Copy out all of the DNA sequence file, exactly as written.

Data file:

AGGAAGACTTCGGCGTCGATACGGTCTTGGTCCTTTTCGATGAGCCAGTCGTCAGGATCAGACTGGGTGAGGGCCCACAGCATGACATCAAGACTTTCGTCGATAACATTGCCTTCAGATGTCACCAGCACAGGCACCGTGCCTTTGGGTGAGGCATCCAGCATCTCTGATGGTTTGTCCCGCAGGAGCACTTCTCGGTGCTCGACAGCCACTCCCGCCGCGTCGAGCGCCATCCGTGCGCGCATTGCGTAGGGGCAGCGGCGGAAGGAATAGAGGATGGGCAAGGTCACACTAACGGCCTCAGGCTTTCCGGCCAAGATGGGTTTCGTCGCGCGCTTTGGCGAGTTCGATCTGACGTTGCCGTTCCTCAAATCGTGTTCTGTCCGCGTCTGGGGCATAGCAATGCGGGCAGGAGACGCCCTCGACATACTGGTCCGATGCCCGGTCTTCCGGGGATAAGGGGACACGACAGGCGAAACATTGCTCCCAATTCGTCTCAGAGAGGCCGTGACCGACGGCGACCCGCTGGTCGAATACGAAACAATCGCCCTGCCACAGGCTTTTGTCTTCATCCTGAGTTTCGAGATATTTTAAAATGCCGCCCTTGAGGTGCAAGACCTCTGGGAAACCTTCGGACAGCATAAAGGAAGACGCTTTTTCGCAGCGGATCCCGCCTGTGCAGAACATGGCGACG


AGGAAGACTTCGGCGTCGATACGGTCTTGGTCCTTTTCGATGAGCCAGTCGTCAGGATCAGACTGGGTGAGGGCCCACAGCATGACATCAAGACTTTCGTCGATAACATTGCCTTCAGATGTCACCAGCACAGGCACCGTGCCTTTGGGTGAGGCATCCAGCATCTCTGATGGTTTGTCCCGCAGGAGCACTTCTCGGTGCTCGACAGCCACTCCCGCCGCGTCGAGCGCCATCCGTGCGCGCATTGCGTAGGGGCAGCGGCGGAAGGAATAGAGGATGGGCAAGGTCACACTAACGGCCTCAGGCTTTCCGGCCAAGATGGGTTTCGTCGCGCGCTTTGGCGAGTTCGATCTGACGTTGCCGTTCCTCAAATCGTGTTCTGTCCGCGTCTGGGGCATAGCAATGCGGGCAGGAGACGCCCTCGACATACTGGTCCGATGCCCGGTCTTCCGGGGATAAGGGGACACGACAGGCGAAACATTGCTCCCAATTCGTCTCAGAGAGGCCGTGACCGACGGCGACCCGCTGGTCGAATACGAAACAATCGCCCTGCCACAGGCTTTTGTCTTCATCCTGAGTTTCGAGATATTTTAAAATGCCGCCCTTGAGGTGCAAGACCTCTGGGAAACCTTCGGACAGCATAAAGGAAGACGCTTTTTCGCAGCGGATCCCGCCTGTGCAGAACATGGCGACG